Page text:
Blinken: U.S. worried about "rapid growth" of China's nuclear arsenal
Secretary of State Antony Blinken told foreign ministers from Southeast Asian countries on Friday that the United States is concerned about the rapid growth of China's nuclear arsenal.
Why it matters: The U.S. maintains no arms control agreements with China, though Washington has repeatedly encouraged Beijing to join its efforts alongside Russia in trilateral treaties to prevent the proliferation of nuclear weapons.
- China's current arsenal is smaller than the U.S.' and Russia's, but U.S. intelligence expects it to rapidly grow, Axios' Dave Lawler reports.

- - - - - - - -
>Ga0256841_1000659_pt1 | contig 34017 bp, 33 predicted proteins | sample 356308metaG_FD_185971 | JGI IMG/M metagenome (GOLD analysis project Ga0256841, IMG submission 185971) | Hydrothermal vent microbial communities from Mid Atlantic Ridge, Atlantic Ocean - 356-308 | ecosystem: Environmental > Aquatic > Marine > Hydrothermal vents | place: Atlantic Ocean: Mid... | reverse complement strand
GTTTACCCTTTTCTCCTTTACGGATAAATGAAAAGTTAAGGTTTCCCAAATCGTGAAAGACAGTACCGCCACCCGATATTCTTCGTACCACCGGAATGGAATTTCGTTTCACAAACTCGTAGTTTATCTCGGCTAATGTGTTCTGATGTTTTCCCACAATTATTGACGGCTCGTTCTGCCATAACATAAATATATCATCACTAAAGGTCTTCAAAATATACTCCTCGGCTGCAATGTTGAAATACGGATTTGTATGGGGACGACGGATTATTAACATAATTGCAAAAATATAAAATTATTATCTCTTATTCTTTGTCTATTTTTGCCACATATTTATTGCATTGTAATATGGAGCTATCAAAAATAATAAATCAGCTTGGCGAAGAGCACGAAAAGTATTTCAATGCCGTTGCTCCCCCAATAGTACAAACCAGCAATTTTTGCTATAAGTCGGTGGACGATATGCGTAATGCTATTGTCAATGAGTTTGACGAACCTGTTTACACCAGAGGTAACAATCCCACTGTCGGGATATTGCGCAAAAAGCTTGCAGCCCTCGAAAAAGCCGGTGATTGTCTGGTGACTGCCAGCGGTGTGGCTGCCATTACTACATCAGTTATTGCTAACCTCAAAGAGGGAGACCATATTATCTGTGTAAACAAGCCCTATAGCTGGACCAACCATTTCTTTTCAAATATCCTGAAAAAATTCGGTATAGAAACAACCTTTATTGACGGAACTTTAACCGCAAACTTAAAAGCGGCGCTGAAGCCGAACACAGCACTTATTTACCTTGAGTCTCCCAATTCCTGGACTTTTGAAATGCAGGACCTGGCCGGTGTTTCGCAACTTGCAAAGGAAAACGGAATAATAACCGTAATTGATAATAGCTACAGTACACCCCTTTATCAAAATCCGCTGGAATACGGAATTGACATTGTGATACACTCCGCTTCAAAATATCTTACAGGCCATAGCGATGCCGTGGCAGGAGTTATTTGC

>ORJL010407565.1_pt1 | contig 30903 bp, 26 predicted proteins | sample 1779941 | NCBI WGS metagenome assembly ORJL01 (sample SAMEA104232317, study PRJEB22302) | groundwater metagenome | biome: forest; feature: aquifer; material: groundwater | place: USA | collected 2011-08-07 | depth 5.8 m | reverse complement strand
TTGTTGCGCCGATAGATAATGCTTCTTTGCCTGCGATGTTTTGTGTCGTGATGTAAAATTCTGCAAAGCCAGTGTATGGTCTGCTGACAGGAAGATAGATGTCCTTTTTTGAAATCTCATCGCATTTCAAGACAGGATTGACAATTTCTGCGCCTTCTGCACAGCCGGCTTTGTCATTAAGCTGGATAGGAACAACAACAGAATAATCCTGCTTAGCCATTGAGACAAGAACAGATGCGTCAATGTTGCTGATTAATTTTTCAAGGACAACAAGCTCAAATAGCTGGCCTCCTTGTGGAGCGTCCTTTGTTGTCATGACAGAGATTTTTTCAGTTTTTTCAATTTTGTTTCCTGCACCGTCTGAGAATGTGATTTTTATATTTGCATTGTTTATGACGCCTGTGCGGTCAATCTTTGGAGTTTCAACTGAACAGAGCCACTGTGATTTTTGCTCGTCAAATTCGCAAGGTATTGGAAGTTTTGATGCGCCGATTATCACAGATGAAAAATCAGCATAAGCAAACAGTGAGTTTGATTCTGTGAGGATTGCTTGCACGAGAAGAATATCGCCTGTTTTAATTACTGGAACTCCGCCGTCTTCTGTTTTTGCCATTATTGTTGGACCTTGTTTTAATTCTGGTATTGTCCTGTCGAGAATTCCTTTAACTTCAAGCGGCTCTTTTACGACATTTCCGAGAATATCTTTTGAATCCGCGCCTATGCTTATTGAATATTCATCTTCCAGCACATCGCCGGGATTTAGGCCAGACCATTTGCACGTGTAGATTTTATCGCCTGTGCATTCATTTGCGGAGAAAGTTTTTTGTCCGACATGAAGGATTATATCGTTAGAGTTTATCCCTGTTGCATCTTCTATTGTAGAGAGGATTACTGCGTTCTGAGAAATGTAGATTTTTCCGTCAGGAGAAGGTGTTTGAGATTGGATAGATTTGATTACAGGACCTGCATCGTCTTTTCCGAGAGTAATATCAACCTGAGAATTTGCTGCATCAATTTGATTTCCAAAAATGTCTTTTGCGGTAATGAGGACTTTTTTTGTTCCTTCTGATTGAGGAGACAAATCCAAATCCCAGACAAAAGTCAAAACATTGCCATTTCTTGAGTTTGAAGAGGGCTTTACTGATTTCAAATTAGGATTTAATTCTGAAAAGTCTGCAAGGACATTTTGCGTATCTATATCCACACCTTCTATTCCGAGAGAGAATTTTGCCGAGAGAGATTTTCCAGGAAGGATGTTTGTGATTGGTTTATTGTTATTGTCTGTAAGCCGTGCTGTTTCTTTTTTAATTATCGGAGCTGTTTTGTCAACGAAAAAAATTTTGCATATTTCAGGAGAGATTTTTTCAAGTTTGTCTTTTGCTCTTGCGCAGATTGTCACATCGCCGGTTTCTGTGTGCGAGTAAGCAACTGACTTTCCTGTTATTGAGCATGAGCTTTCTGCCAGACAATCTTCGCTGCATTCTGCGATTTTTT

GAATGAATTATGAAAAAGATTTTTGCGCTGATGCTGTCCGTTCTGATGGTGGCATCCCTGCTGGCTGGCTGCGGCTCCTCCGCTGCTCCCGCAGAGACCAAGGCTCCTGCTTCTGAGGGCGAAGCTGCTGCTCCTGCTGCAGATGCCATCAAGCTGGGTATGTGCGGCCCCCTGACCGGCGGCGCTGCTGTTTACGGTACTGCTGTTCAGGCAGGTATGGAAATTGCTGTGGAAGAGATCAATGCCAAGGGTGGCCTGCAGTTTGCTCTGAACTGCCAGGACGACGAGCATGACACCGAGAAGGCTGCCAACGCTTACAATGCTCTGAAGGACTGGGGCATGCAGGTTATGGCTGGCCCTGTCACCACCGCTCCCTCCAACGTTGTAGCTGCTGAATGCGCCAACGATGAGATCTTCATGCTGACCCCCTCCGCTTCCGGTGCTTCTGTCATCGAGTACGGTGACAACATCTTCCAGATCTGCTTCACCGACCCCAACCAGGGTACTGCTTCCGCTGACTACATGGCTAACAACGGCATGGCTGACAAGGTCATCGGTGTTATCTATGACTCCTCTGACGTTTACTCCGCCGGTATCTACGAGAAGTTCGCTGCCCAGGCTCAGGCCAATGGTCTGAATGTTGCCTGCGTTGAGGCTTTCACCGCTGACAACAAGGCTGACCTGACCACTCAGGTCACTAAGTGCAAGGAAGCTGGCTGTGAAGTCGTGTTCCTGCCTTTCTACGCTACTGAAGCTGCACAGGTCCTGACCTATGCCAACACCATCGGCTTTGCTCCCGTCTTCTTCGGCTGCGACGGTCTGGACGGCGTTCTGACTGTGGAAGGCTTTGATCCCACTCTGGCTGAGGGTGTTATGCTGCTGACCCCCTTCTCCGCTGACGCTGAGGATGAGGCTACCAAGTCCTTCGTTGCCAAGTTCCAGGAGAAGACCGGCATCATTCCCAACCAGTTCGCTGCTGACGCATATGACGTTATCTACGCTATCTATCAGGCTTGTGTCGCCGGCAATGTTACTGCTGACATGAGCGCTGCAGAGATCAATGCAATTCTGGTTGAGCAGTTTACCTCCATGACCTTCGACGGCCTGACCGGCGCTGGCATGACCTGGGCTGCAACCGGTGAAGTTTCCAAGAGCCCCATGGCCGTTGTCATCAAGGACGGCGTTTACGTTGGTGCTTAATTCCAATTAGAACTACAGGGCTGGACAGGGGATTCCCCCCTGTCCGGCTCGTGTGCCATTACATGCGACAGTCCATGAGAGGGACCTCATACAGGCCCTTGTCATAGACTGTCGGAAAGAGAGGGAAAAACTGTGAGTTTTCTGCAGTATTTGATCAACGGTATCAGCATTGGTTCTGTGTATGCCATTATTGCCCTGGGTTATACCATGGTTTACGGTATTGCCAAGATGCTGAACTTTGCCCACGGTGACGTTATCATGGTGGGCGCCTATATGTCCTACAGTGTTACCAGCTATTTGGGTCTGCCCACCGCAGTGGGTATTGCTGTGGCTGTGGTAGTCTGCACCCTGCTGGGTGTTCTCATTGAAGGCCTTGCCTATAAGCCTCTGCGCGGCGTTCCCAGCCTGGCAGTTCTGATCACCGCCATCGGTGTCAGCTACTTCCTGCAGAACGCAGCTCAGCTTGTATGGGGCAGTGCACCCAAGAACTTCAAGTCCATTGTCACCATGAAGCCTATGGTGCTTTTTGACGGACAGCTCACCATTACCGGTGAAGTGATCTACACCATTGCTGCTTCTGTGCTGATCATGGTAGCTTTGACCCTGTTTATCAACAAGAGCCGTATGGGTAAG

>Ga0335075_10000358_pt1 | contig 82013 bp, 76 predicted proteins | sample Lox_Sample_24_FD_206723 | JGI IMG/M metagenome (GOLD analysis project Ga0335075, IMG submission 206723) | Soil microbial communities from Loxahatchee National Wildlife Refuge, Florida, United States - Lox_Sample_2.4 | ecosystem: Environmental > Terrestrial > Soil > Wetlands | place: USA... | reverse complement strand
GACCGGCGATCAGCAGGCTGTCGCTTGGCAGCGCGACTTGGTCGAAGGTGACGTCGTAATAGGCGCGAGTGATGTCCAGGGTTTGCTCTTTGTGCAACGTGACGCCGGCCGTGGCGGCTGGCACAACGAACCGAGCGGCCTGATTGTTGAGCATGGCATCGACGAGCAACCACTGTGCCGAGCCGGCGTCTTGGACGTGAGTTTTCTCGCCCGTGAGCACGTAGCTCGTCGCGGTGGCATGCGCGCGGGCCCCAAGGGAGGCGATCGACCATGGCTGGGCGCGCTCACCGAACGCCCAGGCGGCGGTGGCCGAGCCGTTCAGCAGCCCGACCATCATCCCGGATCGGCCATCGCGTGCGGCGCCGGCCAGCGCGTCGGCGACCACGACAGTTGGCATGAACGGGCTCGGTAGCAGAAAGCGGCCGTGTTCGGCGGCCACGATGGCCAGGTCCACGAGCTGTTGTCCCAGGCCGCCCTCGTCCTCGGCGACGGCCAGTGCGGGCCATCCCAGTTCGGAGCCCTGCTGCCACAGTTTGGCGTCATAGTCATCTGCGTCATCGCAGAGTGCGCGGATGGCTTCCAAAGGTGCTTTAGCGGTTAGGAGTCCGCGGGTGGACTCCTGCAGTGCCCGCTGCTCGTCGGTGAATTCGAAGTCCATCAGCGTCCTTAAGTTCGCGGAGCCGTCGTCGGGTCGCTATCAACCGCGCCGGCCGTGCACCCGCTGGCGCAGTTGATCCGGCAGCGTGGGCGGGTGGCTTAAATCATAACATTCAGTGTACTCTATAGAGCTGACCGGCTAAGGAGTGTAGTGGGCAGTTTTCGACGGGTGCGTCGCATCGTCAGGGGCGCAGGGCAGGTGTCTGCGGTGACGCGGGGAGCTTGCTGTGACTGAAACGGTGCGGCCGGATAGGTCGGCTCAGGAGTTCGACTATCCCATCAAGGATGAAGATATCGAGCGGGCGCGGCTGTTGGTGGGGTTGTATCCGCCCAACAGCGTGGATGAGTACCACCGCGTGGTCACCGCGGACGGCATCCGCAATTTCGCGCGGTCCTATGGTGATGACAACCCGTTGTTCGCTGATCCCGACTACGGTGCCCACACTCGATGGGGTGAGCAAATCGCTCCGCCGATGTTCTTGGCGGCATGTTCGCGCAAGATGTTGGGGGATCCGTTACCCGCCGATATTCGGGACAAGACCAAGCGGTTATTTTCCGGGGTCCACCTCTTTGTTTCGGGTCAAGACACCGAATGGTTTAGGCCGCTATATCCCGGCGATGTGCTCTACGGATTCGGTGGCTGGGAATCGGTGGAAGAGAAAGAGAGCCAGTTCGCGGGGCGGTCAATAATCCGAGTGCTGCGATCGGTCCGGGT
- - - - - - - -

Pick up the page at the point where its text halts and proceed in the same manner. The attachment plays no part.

What they're saying: Blinken raised the matter during a meeting with member states of the Association of Southeast Asian Nations.
- "The secretary also noted deep concern with the rapid growth of the PRC’s nuclear arsenal which highlights how Beijing has sharply deviated from its decades-old nuclear strategy based on minimum deterrence," State spokesperson Ned Price said of the meeting, referring to the People’s Republic of China.
- Blinken called on China to halt its provocative behavior in the South China Sea, and he raised concerns about human rights abuses in Tibet, Hong Kong and Xinjiang.
The big picture: A report from the Federation of American Scientists published last month estimated that China has approximately 350 operational nuclear warheads.
- The report further revealed that China is building a second nuclear missile silo field in the Xinjiang province from which it can launch missiles carrying warheads.